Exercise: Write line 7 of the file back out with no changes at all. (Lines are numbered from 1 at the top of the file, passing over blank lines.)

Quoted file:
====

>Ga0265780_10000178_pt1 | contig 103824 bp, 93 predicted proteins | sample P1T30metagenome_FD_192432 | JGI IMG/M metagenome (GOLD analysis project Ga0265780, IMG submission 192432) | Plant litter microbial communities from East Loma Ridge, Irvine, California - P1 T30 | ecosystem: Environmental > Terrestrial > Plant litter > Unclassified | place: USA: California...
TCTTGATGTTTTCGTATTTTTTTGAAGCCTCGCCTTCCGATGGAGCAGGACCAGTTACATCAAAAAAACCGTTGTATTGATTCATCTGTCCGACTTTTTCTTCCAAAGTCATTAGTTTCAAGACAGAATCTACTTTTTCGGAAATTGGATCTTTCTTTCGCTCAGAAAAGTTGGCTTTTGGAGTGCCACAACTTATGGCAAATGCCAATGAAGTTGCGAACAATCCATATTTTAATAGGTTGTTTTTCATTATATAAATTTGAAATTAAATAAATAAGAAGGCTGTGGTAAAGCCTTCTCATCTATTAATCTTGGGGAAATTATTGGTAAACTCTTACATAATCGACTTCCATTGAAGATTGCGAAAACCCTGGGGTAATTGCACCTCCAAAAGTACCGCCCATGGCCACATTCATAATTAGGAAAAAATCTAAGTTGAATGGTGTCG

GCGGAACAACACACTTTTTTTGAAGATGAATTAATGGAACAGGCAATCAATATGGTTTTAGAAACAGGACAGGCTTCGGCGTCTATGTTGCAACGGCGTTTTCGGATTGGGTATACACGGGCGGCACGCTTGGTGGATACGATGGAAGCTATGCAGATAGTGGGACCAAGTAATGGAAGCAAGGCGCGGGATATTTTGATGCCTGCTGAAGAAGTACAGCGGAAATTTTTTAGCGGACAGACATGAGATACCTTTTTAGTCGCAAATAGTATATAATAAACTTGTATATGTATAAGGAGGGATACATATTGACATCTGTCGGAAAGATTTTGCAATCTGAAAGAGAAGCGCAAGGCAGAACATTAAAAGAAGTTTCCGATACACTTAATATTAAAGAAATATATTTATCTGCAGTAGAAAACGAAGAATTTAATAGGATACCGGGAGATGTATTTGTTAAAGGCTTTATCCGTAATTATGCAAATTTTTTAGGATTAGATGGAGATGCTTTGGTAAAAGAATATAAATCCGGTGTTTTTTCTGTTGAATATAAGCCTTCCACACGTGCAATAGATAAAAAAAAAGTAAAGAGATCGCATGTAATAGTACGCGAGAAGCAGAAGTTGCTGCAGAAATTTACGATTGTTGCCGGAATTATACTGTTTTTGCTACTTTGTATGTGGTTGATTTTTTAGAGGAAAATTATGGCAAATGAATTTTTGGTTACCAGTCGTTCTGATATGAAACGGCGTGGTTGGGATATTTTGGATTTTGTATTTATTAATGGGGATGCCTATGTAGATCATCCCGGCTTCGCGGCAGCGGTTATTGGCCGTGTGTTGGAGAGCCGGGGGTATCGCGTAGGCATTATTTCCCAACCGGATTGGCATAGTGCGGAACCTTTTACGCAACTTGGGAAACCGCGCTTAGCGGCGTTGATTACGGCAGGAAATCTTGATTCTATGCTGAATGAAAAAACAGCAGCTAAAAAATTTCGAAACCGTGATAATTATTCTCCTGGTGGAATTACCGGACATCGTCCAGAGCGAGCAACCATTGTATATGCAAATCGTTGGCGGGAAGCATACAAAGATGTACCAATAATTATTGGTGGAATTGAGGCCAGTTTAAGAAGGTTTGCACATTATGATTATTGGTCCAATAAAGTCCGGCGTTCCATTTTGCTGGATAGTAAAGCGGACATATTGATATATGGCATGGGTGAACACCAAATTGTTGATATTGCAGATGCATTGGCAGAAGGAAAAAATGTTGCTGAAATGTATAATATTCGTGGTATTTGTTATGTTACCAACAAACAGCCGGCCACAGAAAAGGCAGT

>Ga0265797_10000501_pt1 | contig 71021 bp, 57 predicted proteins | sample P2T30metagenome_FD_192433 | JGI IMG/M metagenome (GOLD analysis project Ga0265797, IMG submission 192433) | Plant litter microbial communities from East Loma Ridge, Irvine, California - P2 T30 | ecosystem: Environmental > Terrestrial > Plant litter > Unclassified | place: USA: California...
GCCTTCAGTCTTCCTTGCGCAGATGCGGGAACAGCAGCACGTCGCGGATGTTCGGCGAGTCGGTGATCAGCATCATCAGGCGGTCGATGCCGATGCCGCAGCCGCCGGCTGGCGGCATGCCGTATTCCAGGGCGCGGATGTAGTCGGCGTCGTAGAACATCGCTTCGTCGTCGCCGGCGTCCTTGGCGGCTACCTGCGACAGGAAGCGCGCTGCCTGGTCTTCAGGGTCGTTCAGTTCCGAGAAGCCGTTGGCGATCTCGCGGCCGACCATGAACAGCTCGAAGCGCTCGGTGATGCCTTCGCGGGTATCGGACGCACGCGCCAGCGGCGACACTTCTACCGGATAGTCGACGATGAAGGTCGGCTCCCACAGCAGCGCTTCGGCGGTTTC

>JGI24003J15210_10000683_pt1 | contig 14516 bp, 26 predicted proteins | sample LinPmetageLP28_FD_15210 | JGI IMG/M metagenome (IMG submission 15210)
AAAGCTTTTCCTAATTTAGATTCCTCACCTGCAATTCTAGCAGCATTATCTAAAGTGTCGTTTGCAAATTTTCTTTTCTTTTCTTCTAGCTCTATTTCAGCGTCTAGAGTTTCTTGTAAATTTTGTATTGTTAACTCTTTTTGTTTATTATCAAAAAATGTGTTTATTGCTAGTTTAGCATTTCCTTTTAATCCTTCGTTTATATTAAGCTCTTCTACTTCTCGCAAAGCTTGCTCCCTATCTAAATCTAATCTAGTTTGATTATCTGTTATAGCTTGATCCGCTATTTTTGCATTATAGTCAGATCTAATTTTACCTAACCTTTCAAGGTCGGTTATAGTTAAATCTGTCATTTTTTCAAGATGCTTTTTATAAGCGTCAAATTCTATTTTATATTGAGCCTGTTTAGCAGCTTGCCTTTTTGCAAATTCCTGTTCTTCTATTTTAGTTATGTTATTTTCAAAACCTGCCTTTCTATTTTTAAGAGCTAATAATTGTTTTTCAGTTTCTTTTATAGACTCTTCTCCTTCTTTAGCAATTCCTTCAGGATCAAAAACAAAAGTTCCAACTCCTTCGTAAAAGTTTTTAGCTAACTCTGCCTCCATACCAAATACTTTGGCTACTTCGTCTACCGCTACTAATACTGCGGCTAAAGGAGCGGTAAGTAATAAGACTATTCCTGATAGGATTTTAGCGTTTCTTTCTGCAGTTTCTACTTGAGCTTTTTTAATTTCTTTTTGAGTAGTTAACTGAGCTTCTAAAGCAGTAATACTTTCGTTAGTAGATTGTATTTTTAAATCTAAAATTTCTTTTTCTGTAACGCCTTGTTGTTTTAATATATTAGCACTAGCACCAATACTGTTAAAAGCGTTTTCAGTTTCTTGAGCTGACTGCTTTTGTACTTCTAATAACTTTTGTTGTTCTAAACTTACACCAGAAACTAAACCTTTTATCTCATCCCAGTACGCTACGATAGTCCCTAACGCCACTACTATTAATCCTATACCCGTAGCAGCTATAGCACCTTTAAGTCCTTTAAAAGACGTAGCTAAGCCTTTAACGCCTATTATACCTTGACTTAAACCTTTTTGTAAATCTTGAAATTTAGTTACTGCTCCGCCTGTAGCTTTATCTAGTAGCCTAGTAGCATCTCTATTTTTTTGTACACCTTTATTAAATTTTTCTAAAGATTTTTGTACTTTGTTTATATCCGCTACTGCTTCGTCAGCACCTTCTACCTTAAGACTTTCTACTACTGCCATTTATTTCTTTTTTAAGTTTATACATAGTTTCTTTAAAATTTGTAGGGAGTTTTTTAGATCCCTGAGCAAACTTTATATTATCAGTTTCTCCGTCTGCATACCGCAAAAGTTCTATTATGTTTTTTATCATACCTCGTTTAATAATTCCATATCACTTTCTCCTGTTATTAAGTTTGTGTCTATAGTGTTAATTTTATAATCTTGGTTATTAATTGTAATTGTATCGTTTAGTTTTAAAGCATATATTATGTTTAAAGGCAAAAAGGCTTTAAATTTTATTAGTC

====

AAAGCTTTTCCTAATTTAGATTCCTCACCTGCAATTCTAGCAGCATTATCTAAAGTGTCGTTTGCAAATTTTCTTTTCTTTTCTTCTAGCTCTATTTCAGCGTCTAGAGTTTCTTGTAAATTTTGTATTGTTAACTCTTTTTGTTTATTATCAAAAAATGTGTTTATTGCTAGTTTAGCATTTCCTTTTAATCCTTCGTTTATATTAAGCTCTTCTACTTCTCGCAAAGCTTGCTCCCTATCTAAATCTAATCTAGTTTGATTATCTGTTATAGCTTGATCCGCTATTTTTGCATTATAGTCAGATCTAATTTTACCTAACCTTTCAAGGTCGGTTATAGTTAAATCTGTCATTTTTTCAAGATGCTTTTTATAAGCGTCAAATTCTATTTTATATTGAGCCTGTTTAGCAGCTTGCCTTTTTGCAAATTCCTGTTCTTCTATTTTAGTTATGTTATTTTCAAAACCTGCCTTTCTATTTTTAAGAGCTAATAATTGTTTTTCAGTTTCTTTTATAGACTCTTCTCCTTCTTTAGCAATTCCTTCAGGATCAAAAACAAAAGTTCCAACTCCTTCGTAAAAGTTTTTAGCTAACTCTGCCTCCATACCAAATACTTTGGCTACTTCGTCTACCGCTACTAATACTGCGGCTAAAGGAGCGGTAAGTAATAAGACTATTCCTGATAGGATTTTAGCGTTTCTTTCTGCAGTTTCTACTTGAGCTTTTTTAATTTCTTTTTGAGTAGTTAACTGAGCTTCTAAAGCAGTAATACTTTCGTTAGTAGATTGTATTTTTAAATCTAAAATTTCTTTTTCTGTAACGCCTTGTTGTTTTAATATATTAGCACTAGCACCAATACTGTTAAAAGCGTTTTCAGTTTCTTGAGCTGACTGCTTTTGTACTTCTAATAACTTTTGTTGTTCTAAACTTACACCAGAAACTAAACCTTTTATCTCATCCCAGTACGCTACGATAGTCCCTAACGCCACTACTATTAATCCTATACCCGTAGCAGCTATAGCACCTTTAAGTCCTTTAAAAGACGTAGCTAAGCCTTTAACGCCTATTATACCTTGACTTAAACCTTTTTGTAAATCTTGAAATTTAGTTACTGCTCCGCCTGTAGCTTTATCTAGTAGCCTAGTAGCATCTCTATTTTTTTGTACACCTTTATTAAATTTTTCTAAAGATTTTTGTACTTTGTTTATATCCGCTACTGCTTCGTCAGCACCTTCTACCTTAAGACTTTCTACTACTGCCATTTATTTCTTTTTTAAGTTTATACATAGTTTCTTTAAAATTTGTAGGGAGTTTTTTAGATCCCTGAGCAAACTTTATATTATCAGTTTCTCCGTCTGCATACCGCAAAAGTTCTATTATGTTTTTTATCATACCTCGTTTAATAATTCCATATCACTTTCTCCTGTTATTAAGTTTGTGTCTATAGTGTTAATTTTATAATCTTGGTTATTAATTGTAATTGTATCGTTTAGTTTTAAAGCATATATTATGTTTAAAGGCAAAAAGGCTTTAAATTTTATTAGTC